From that point on it just continued whether it be the agreement with Starbucks in 2011 or the agreement with Dunkin Donuts in that same year to sell K-cup’s with both Starbucks and Dunkin Donuts coffee they continue to thrive in the market. If we look at Porter’s generic strategies that our text talks of we can identify the following. •Differentiation – The product and service that GMCR brings to the market is the best value for price and quality. •Focus strategy – The acquisitions and licensing agreements that GMCR has been able to focus on continues to allow success to the buyer markets and geographic markets. •Overall cost leadership – GMCR is able to keep cost low because of the amount of product they supply to the customer without much competition.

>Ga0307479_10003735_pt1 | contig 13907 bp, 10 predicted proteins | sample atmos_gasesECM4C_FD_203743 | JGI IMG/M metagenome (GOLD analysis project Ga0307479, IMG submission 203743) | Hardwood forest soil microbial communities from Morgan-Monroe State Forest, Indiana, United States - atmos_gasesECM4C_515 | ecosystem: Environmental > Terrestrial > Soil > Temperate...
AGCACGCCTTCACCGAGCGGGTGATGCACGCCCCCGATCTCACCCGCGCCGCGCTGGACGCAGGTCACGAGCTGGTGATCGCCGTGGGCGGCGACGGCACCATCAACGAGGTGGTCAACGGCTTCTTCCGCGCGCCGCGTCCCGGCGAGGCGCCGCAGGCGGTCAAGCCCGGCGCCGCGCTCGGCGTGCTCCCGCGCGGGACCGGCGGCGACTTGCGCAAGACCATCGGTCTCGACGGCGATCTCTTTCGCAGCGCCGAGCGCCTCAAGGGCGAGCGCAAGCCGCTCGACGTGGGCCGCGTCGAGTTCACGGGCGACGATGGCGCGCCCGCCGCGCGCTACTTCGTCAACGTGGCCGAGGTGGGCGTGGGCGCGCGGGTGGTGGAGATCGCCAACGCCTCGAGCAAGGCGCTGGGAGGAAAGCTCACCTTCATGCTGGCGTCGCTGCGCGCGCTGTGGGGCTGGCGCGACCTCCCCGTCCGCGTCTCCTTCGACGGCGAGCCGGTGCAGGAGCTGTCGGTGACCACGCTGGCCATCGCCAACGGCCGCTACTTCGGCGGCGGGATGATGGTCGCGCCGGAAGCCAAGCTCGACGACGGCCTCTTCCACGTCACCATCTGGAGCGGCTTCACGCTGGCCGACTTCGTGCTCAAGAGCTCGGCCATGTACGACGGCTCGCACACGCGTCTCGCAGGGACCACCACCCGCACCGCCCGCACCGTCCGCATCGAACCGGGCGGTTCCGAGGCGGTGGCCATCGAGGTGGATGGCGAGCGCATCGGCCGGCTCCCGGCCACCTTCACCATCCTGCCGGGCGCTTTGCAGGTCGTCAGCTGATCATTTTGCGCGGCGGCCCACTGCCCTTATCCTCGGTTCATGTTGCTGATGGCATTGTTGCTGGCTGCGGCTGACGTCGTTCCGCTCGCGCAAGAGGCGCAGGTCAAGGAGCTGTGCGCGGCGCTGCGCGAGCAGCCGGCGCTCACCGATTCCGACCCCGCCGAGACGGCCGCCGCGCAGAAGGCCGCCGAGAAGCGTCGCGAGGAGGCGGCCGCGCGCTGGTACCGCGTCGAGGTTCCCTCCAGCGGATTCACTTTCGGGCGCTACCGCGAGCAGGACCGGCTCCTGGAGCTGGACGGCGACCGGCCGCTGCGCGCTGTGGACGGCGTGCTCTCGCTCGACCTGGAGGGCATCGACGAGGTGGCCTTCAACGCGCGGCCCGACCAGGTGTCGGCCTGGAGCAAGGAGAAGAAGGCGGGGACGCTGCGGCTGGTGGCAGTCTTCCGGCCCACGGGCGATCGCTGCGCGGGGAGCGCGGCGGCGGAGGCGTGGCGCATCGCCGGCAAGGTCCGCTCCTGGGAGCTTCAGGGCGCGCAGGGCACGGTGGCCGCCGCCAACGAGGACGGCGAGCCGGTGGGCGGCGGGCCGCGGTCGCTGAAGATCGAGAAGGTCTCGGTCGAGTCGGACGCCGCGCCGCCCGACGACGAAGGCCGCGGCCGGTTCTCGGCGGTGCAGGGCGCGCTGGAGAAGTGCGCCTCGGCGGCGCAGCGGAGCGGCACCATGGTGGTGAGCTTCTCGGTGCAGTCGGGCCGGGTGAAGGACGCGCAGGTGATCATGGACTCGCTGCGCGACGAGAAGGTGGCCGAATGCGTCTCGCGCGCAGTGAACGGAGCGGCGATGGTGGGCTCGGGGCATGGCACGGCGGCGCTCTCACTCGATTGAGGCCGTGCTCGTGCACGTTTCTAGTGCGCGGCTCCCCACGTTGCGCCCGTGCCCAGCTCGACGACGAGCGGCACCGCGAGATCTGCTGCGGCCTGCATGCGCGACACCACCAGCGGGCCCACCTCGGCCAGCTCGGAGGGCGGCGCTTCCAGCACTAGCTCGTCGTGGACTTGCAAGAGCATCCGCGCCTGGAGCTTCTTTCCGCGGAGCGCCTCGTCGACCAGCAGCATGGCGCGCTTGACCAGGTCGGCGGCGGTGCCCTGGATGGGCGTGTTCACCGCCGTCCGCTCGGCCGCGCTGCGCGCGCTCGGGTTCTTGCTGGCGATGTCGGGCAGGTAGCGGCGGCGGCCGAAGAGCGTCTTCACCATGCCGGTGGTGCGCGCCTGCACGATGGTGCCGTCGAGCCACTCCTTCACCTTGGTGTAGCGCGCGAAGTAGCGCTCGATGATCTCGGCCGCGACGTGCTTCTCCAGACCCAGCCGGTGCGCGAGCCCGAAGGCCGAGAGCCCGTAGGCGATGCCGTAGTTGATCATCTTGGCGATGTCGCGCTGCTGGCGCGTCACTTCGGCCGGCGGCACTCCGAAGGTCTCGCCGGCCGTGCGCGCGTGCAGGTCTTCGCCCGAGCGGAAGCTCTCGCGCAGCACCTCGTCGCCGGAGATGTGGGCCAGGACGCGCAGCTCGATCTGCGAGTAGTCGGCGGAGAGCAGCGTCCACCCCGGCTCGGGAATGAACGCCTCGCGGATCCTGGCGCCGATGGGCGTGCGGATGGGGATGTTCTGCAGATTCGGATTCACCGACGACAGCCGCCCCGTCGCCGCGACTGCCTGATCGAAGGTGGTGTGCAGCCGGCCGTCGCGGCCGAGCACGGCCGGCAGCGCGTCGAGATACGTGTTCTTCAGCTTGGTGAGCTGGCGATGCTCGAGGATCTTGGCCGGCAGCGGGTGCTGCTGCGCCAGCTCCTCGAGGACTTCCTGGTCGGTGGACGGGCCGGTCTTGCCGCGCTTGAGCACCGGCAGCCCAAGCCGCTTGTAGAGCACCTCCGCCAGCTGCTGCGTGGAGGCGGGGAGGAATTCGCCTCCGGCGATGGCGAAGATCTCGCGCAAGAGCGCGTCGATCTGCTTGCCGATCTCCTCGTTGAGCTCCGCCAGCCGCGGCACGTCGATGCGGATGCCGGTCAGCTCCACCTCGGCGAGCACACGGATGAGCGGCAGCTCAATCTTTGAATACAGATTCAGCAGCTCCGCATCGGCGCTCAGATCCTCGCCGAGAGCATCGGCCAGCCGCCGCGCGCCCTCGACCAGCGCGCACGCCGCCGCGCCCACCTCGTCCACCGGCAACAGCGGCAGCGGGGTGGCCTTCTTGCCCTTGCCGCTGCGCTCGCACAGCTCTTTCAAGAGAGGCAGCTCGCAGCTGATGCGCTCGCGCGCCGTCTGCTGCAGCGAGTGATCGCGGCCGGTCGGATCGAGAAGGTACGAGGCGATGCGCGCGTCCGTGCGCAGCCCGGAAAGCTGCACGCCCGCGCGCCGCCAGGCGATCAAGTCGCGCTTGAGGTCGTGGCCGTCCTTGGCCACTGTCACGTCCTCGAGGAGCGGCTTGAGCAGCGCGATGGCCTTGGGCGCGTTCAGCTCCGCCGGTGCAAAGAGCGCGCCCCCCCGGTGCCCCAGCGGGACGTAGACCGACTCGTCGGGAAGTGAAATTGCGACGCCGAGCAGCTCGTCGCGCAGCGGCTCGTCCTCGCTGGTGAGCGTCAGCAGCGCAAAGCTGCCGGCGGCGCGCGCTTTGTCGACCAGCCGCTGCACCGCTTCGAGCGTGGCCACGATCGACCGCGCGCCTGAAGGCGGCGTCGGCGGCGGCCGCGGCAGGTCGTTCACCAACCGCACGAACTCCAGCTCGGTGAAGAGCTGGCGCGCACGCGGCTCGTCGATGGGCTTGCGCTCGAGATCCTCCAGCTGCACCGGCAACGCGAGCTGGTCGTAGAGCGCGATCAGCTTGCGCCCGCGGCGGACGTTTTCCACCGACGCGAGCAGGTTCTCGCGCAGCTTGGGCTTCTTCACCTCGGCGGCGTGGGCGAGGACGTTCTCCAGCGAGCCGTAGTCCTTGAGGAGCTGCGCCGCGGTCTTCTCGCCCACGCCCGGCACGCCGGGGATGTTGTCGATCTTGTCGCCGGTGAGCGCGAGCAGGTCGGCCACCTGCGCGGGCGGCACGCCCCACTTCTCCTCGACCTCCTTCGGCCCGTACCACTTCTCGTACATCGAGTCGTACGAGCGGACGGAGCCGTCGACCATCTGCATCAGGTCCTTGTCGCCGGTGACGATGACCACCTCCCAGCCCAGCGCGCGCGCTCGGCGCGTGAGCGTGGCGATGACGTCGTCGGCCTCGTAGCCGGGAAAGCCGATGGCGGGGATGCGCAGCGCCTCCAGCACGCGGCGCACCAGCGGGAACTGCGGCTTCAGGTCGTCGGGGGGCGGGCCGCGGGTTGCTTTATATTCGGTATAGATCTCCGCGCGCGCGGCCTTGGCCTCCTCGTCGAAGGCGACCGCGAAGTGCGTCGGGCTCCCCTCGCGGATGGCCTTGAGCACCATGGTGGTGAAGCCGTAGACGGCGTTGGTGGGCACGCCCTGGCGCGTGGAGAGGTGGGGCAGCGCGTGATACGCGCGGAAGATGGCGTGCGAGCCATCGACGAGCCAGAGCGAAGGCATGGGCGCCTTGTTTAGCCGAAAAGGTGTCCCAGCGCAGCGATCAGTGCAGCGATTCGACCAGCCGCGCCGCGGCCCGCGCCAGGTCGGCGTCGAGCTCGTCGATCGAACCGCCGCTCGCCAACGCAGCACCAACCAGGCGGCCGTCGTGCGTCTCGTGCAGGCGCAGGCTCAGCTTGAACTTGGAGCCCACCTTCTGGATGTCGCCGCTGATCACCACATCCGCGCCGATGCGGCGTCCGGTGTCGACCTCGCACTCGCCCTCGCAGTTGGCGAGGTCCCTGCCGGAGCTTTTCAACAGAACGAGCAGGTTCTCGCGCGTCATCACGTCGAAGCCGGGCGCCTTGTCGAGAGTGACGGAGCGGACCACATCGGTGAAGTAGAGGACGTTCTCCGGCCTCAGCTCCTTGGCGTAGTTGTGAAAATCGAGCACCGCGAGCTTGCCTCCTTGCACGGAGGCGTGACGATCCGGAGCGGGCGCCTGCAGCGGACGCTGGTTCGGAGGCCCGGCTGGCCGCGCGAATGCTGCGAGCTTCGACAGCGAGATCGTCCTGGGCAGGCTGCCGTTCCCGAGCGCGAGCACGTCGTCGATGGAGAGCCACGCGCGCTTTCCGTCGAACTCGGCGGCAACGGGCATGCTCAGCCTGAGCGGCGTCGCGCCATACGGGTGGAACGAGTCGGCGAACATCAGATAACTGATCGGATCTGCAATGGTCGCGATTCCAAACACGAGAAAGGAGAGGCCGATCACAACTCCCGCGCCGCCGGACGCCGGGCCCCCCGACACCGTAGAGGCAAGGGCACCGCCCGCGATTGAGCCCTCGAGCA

THE ISSUES AND CHALLENGES FACING THIS COMPANY
I think for now GMCR will continue to have competitive advantage. GMCR should be able to accomplish this by continuing to offer their K-cups and brewing systems at the same competitive price to the same type of customer. Although patents are ready to expire and more of the product and service will be able to join the market, I feel that GMCR with their past record of new product innovation will continue to strive in the coffee market and lead the way for competitors to follow.
COURSE OF ACTION RECOMMENDED